Boohoo has agreed to link its bonus scheme for directors to making changes to its supply chain following last year’s scandal.

The fast fashion etailer has bowed to pressure from the Environmental Audit Committee (EAC) and MPs to connect its £150m long-term bonus pot to supply chain improvements.

Boohoo said its board would now connect 15% of its bonus scheme to implementing its Agenda for Change, which was put into action following allegations of modern slavery in its Leicester factories last July.

The remuneration committee has also been given the power to scrap top team bonuses entirely if changes are not made.

The bonus scheme, which involves 15 managers, means that Boohoo co-founders Carol Kane and Mahmud Kamani, as well as chief executive John Lyttle, could each receive a £50m payout if Boohoo’s market valuation exceeds certain thresholds.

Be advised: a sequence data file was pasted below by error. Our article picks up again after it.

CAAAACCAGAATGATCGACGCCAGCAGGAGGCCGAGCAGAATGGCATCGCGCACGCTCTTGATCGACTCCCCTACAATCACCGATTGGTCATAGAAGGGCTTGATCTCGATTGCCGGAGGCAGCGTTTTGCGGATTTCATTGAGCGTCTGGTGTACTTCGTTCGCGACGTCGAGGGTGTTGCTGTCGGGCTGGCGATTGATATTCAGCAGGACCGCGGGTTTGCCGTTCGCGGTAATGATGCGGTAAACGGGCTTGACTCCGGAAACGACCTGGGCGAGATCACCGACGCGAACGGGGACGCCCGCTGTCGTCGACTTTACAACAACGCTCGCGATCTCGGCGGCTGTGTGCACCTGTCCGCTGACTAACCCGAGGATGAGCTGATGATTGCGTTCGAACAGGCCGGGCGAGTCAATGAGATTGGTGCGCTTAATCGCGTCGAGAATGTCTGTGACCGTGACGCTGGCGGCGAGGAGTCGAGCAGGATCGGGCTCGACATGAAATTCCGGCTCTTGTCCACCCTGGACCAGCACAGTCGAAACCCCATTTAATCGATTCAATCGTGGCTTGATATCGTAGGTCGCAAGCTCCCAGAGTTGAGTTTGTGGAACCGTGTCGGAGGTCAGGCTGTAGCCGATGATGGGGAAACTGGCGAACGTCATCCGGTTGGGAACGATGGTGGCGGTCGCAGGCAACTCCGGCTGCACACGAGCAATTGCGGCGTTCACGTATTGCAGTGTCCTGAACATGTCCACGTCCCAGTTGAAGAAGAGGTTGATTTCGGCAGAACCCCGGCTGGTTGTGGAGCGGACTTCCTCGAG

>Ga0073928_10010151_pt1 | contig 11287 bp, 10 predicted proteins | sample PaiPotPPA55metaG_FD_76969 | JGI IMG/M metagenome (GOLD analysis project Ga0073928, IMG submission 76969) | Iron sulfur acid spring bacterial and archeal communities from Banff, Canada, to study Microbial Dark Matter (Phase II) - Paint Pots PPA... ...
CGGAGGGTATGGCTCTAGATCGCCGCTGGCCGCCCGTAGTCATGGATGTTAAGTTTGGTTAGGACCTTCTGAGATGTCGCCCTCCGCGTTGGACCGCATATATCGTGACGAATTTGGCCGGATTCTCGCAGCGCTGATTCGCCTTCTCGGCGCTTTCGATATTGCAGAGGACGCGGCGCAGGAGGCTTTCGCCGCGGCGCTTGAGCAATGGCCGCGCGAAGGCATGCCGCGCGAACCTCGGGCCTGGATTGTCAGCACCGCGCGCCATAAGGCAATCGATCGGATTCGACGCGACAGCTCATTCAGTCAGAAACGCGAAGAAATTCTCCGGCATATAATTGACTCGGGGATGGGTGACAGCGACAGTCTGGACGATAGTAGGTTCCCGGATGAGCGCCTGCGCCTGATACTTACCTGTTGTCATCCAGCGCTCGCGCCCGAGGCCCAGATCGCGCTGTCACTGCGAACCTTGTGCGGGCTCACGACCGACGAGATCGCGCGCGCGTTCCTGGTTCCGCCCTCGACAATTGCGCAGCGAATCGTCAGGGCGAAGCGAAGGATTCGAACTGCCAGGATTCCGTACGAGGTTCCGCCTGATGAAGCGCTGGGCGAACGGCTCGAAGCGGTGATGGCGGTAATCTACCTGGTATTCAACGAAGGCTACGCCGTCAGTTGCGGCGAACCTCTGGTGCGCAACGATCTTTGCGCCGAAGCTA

Boohoo’s decision comes after the EAC wrote to the group urging action to link bonuses to its ethical and environmental pledges.

EAC chair MP Philip Dunne said: “It is incredibly welcome news that senior Boohoo executives have accepted our Committee’s recommendation to link bonuses with improvements to their supply chain.

“While it appears that only 15% of the bonus will be tied to ESG improvements, it is encouraging that Boohoo’s Remuneration Committee will have the discretion to scrap the entire bonus if these much-needed changes are not implemented. I hope these powers are used to keep Boohoo’s management on track.

“Bonuses shouldn’t just be linked to breakneck growth. Today’s action, alongside a commitment to join the Textiles 2030 climate targets, demonstrates Boohoo’s commitment to becoming a responsible corporate citizen. I hope we are reaching a turning point in fast fashion’s awareness of its environmental and social responsibilities and would encourage other firms to follow suit.”

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